Christopher John Tarrant was born on Thursday 10th October 1946; was educated as a boarder in Choir House at the King’s School, Worcester where he represented the school at hockey and cricket. He briefly became a researcher for the Central Office of Information before becoming a newsreader on ATV Today. It was in 1974 that things progressed. For 8 years between 1974 & 82 he hosted the ITV children’s television show Tiswas. Two years later – in 1984 – he joined Capital Radio and was host for 20 years. He is probably best remembered, though, for his 16 years on the ITV game show ‘Who wants to be a Millionaire?’
In March 2014 he suffered a stroke at 39,000ft on a work flight from Thailand to London. Doctors at Charing Cross Hospital, London, told him he’d had a stroke, and did emergency surgery to remove a blood clot from his right leg. Chris recalls: “They were brilliant. I’m always aware that if I hadn’t gone I could be in a wheelchair. What happened makes me want to enjoy my life. I take medication and pills. I keep pretty active. I’ve got a big rambling estate in Berkshire so I walk around hills as I can’t stand the gym. I think I’m mentally fit, too.”
Monday 4th October 1976 saw a new high-speed train go into service for the first time. Powered by two diesel engines the trains were capable to a top speed of 140mph which, at that time, made it the fasted diesel powered train in the world. It is recorded that, on this first journey it arrived 3 minutes early at Bristol!
So what was involved in creating this new wonder? Well British Railways was creating and introducing the Inter-City 125 trains so as to provide a regular high speed service between Cardiff, Bristol and London. This was the first traveler but British Rail planed to extend the HST service to other major cities over the following two/three years. Powered by two diesel motors the Inter-City 125 had already recorded a top speed of over 140mph in trial runs, making it the fastest diesel-powered train in the world.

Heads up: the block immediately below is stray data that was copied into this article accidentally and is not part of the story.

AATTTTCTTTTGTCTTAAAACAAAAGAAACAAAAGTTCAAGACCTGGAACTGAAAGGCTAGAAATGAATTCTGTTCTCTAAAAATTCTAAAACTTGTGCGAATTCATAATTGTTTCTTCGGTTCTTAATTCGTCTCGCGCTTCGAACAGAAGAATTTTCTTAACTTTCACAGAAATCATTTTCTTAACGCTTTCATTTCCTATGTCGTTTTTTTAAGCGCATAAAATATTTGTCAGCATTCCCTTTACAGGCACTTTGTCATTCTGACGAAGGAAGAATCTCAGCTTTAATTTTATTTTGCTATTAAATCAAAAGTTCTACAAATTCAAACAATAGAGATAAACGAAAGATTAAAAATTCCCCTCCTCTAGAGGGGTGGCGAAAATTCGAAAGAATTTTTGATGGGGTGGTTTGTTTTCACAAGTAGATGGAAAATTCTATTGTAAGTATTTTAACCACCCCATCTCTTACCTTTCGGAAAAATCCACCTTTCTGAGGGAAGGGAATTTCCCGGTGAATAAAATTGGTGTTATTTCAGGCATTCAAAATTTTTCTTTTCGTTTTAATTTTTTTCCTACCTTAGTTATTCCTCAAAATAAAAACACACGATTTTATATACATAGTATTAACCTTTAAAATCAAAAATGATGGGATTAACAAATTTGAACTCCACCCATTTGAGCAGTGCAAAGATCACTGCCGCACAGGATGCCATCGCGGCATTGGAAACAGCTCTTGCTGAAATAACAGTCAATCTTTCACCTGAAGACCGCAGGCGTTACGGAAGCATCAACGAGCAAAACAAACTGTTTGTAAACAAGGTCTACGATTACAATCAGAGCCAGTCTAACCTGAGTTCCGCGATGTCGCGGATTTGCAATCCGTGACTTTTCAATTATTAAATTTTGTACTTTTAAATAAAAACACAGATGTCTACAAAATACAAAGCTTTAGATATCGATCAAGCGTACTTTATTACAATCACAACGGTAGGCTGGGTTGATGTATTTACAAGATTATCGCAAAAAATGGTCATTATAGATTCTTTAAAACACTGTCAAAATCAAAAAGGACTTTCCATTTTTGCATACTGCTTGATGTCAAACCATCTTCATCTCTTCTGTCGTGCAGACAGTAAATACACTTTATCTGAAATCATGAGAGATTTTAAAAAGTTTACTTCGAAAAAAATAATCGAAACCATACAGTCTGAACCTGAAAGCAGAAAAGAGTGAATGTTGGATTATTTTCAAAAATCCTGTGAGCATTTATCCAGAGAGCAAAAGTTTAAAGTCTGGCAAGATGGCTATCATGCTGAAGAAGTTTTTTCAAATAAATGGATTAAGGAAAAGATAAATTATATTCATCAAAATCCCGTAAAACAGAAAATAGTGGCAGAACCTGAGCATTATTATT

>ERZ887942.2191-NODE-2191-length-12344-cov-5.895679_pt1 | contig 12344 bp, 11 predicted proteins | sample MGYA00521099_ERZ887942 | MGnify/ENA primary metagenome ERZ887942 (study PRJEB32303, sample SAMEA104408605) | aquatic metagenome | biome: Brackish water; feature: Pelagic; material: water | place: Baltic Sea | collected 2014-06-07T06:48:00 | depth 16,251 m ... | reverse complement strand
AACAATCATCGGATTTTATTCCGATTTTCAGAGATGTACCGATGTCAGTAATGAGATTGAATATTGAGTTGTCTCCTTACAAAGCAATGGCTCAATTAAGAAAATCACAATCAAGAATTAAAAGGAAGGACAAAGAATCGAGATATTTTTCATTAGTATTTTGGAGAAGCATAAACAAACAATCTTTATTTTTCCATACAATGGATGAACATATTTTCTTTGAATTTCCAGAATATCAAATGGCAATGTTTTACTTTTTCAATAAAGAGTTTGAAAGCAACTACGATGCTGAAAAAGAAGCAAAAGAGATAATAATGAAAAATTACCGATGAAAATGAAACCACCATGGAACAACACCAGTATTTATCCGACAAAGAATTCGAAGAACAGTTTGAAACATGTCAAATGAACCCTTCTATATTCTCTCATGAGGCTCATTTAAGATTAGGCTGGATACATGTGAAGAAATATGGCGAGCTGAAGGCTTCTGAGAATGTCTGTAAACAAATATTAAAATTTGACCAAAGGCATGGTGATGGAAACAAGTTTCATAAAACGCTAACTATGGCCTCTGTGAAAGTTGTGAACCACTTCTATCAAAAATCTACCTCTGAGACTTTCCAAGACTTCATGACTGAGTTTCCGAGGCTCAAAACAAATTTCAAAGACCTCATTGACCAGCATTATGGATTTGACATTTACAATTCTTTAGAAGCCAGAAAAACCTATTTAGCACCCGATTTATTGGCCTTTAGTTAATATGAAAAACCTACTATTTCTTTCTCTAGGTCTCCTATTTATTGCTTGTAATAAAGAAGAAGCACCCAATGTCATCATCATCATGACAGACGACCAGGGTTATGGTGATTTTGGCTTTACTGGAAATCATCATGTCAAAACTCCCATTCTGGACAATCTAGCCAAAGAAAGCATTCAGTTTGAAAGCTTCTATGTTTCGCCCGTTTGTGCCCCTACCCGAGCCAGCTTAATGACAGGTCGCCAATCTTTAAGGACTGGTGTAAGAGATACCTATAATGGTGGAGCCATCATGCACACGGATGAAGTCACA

It was recognised that most other countries had developed electrically powered high-speed trains but the cost of electrification on Britain’s network was considered, at the time, to be prohibitive. The diesel-powered 125 was a new product from existing technology and was a reasonable stopgap. The absence of an official ceremony by British Rail to mark this initial occasion meant that few passengers on the trip were aware they were making history on the morning when the 08.05 train left Paddington on time and headed west.
However, it dose appear that most of the travellers did appreciate some improvement in comfort – the carriages featured aircraft-like seating, with sliding electric doors at each end. Not only was this comfort welcome – hot food could be promptly served from an on-board kitchen with the aid of a state-of-the-art microwave oven!